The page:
Cliff House

This project, created on the icelandic coasts of Finland, is a tribute for the people who deserve their own space in this world. Unique, irrepicable. A brutalist monument, that provides not only shelter, but a private dome for solitude and meditation. A place for you to focus on yourself.

The concrete material embraces the long, monumental slabs that run throughout the boulders of the coast, worn out from the waves that slowly molds its own history on the landscape. In here, architecture and nature aren’t set apart: they invite each other to come in, and feel themselves at home.

The Boomerang Pavillion

Up in the hills of Brumadinho, Minas Gerais, the Boomerang Pavillion is a space to represent and complement art, through the use of nature, architecture, and emptiness.

Empty space is a crucial factor when creating an environment dedicated to artistic appreciation. Is through it that you actually hand out the role of protagonist to the art represented there, telling people: “This space was created for me. I’m the main attraction here.” Architecture acts as an extension of it, as a stage for your art to step up and steal the show.

The roof is accessible, giving the user the possibility to climb up and appreciate the beautiful scenery that happens around it. Art inside and outside. Perfect balance.

The Boomerang pavilion is a work that cultivates silence. It’s not a place where you can take 60 people and have a party, or a rock concert. It’s a place for contemplation, which makes you rethink the values of everything you’ve believed so far.

Among the mountains of Brumadinho, this is where you rediscover your link with the world. What do you want to be? What do you want to convey? What energy do you want around you? The architecture of this project comes to make you reflect. Looking back, and imagining what lies ahead.

As an artistic exhibition space, its interior is empty, a blank canvas for commissioned artists to exhibit their art in a place designed for this. Neutral, but instigating.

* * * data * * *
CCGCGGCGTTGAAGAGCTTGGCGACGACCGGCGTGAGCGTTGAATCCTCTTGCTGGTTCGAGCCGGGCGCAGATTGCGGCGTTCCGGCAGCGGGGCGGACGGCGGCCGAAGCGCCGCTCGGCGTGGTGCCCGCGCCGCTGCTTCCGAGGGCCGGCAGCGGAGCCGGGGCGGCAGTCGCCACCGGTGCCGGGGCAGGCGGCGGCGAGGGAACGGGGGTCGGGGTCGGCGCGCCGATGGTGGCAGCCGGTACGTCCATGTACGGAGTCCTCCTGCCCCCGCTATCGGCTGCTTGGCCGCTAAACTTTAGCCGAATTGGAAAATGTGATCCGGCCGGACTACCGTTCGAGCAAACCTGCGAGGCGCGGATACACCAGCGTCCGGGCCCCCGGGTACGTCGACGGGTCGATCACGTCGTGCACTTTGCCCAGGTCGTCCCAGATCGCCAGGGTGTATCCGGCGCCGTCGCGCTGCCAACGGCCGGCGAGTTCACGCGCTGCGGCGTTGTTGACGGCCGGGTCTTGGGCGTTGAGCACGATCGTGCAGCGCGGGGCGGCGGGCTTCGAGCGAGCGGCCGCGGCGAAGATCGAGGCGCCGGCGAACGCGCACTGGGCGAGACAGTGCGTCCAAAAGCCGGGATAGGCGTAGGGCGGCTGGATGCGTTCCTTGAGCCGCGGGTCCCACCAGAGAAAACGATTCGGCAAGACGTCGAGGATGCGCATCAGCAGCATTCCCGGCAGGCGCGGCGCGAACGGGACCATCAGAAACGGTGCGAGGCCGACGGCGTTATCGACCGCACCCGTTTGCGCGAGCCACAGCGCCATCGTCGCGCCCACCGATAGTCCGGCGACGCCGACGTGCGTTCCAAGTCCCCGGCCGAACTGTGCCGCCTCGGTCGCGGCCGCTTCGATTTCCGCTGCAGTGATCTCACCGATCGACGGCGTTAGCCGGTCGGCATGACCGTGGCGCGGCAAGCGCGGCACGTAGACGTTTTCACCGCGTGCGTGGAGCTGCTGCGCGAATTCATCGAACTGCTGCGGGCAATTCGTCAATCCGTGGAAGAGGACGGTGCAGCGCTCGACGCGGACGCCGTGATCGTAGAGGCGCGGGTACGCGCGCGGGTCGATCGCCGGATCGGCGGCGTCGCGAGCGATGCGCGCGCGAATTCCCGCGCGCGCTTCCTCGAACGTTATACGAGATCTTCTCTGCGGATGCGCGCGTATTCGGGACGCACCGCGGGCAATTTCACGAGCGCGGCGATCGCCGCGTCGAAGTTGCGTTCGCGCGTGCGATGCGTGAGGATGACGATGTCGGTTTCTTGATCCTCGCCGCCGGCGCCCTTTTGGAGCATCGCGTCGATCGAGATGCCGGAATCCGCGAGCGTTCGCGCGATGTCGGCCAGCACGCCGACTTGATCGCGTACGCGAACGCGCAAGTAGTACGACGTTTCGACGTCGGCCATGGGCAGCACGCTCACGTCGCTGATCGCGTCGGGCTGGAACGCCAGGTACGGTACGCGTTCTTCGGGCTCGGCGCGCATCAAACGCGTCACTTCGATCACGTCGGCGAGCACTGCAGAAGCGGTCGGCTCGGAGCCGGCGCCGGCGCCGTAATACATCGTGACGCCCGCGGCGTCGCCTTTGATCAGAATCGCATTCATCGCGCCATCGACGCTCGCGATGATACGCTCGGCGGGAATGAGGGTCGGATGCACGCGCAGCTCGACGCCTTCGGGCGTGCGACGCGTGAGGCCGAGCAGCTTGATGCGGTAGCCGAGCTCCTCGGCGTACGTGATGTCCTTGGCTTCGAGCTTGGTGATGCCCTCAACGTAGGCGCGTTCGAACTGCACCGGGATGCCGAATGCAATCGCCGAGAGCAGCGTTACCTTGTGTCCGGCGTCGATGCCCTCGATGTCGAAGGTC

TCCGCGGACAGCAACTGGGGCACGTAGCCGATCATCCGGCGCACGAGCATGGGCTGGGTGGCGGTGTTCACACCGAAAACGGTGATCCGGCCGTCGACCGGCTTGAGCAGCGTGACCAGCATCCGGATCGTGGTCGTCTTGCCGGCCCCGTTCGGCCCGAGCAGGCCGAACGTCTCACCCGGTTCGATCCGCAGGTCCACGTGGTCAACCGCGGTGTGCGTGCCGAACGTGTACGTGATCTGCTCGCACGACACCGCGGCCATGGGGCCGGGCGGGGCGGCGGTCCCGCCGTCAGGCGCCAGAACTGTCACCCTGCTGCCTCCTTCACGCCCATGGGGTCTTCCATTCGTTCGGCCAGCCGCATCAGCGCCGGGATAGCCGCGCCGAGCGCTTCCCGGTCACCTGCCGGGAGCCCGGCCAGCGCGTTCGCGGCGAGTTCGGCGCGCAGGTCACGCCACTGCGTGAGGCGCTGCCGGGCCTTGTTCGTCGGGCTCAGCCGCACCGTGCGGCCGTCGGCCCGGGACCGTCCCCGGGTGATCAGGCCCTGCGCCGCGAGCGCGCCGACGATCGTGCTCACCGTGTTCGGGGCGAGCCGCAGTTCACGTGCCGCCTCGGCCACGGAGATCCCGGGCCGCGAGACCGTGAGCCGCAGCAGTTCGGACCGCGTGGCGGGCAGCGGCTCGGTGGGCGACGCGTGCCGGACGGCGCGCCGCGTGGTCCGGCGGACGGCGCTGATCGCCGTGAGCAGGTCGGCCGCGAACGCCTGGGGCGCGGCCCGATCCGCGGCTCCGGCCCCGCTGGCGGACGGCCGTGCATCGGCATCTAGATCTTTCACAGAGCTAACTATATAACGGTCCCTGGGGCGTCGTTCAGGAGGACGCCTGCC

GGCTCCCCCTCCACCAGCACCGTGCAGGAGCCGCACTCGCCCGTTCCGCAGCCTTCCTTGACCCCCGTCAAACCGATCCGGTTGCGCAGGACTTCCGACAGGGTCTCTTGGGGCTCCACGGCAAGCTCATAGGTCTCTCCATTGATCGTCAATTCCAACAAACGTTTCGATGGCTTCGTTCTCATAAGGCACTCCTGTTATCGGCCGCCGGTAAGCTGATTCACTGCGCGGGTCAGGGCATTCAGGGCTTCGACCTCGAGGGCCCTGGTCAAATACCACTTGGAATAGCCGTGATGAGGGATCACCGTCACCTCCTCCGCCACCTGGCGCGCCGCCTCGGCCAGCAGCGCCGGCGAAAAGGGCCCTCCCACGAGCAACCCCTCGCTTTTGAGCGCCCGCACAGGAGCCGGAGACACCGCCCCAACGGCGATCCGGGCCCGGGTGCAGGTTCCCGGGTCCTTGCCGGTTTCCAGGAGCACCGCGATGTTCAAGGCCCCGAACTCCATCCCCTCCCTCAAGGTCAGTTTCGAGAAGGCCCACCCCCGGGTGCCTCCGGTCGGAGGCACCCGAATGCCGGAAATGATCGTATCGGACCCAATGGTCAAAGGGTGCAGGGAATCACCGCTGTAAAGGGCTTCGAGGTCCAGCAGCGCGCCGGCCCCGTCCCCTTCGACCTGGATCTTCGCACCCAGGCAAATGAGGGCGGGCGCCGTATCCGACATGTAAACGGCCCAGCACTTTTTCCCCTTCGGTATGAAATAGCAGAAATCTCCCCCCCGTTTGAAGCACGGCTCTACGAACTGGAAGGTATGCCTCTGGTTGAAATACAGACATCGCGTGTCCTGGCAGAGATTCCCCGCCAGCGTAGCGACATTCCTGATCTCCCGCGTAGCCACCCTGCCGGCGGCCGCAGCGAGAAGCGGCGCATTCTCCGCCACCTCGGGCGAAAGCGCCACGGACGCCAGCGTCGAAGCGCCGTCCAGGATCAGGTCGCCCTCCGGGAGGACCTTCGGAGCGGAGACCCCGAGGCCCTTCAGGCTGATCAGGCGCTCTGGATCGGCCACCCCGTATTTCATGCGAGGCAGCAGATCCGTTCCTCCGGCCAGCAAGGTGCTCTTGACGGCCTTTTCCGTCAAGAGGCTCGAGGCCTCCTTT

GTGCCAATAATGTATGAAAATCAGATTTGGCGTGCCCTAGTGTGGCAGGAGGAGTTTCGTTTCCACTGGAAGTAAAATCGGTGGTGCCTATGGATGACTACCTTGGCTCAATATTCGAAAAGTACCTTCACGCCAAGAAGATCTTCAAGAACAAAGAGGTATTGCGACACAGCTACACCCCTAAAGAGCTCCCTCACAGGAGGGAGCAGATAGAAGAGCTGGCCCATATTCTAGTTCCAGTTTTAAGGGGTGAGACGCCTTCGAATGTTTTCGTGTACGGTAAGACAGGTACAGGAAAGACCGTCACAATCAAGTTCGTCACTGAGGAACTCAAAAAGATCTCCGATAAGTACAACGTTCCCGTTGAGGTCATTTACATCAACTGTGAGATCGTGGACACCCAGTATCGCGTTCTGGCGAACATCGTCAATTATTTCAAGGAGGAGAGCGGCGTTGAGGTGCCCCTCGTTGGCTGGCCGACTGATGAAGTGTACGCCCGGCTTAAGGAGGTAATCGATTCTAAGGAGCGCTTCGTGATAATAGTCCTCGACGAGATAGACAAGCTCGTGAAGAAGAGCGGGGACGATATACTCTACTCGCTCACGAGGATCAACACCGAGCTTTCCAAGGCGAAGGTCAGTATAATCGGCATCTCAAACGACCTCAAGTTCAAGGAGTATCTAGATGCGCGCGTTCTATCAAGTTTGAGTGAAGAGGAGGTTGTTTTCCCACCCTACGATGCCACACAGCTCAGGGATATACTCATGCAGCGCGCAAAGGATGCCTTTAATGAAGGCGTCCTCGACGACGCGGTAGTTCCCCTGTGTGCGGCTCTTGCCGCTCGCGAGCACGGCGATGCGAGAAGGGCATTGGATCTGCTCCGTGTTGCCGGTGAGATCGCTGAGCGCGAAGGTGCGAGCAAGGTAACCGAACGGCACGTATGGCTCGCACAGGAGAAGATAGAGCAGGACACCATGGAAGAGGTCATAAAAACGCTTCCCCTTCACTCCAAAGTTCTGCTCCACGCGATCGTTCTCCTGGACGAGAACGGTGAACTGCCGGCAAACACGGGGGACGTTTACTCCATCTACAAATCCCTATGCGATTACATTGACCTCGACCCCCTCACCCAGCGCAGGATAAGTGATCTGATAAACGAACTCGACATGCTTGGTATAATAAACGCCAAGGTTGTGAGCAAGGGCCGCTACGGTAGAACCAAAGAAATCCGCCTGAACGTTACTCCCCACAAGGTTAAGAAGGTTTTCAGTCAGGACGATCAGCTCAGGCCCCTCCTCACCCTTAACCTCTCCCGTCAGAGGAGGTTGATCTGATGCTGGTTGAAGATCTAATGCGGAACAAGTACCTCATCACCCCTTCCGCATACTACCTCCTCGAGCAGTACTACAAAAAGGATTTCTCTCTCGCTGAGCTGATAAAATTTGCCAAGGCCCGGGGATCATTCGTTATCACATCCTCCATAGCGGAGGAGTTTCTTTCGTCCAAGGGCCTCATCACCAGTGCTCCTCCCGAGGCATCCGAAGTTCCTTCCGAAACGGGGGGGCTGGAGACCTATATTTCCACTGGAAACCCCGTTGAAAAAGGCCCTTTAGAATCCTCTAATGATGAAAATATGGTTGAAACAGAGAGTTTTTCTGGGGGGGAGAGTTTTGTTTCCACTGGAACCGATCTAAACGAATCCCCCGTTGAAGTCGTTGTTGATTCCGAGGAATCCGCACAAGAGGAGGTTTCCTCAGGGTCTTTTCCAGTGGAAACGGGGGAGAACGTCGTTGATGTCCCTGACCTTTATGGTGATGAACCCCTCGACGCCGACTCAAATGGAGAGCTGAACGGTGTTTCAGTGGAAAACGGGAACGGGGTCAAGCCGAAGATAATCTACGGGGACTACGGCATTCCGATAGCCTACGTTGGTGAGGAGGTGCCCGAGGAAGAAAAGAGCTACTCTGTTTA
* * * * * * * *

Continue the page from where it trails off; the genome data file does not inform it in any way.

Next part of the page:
Café Azimute

Brazilian architecture seamlessly integrated with the surroundings and a welcoming environment. That’s Café Azimute!

I present to you the project of this coffee shop, located in Fortaleza, Brazil. It was designed to bring together various architectural elements in which I believe, becoming a truly unique space in Fortaleza.

The tables communicate with the outside and invite people to explore the interior, where they are greeted by double-height ceilings and a diverse layout to cater to various preferences. The combination of hydraulic tiles, bricks, wicker, lighting, vegetation, and art makes Café Azimute the next landmark in the city’s coffee scene.

Reviving the typical interaction with the sidewalk, a characteristic of Ceará, was a significant inspiration in this project.

Café Azimute welcomes everyone with a cozy atmosphere, and upon entering, visitors are captivated by the richness of details constructed with authentic Brazilian architectural materials. The flexibility of the layout makes the space adaptable to various audiences.

Portugal Olive Guest House

Portugal Olive Guest House for the Verde family

The main concept is to create a unity through achieving harmony with the context and engaging visitors in the production process of olive oil, its history and tradition.

This has been accomplished through gathering volumes around a courtyard, with the same morphology and roof typologies as surrounding buildings and expressing the production process in the facade of the production area.

In this way, visitors participating in a workshop, can also engage with the production process.

The entrance to the guest houses are ordered in a way to have access from the courtyard. While the meditation area is more secluded from the courtyard and connected to the semi – private area, like the terraces of the guest houses.

Respecting the topography and the trees on the site have been resulted in a promenade that depicts the circulation and interralationships of spaces and their hierarchy. Besides, saved green on site are also cutting direct sunlight and vegetation on the roof of the guest houes provides insulation, reduces stormwater runoff and improve air quality.

Regarding the materials lime rendered rammed earth walls, cork and oak wood has been used. Cork is used as isolation material for thermal and coustic comfort. It provides, like rammed earth, a cool environment during summer months and it’s recyclable. Besides, Portugal is world’s largest producer.

Oak wood is used for roof constructions, floors, window frames and veins. Oak columns and beams are repeatable. So features such as modularity, cost – effectiveness, climate comfort and easiness to fix and change, make those materials a perfectly adaptable choice for use.


It’s my second project made in Sketchup + Vray. I used to work with Blender + Cycles to make visualizations but it seems that V-ray is better with lightning.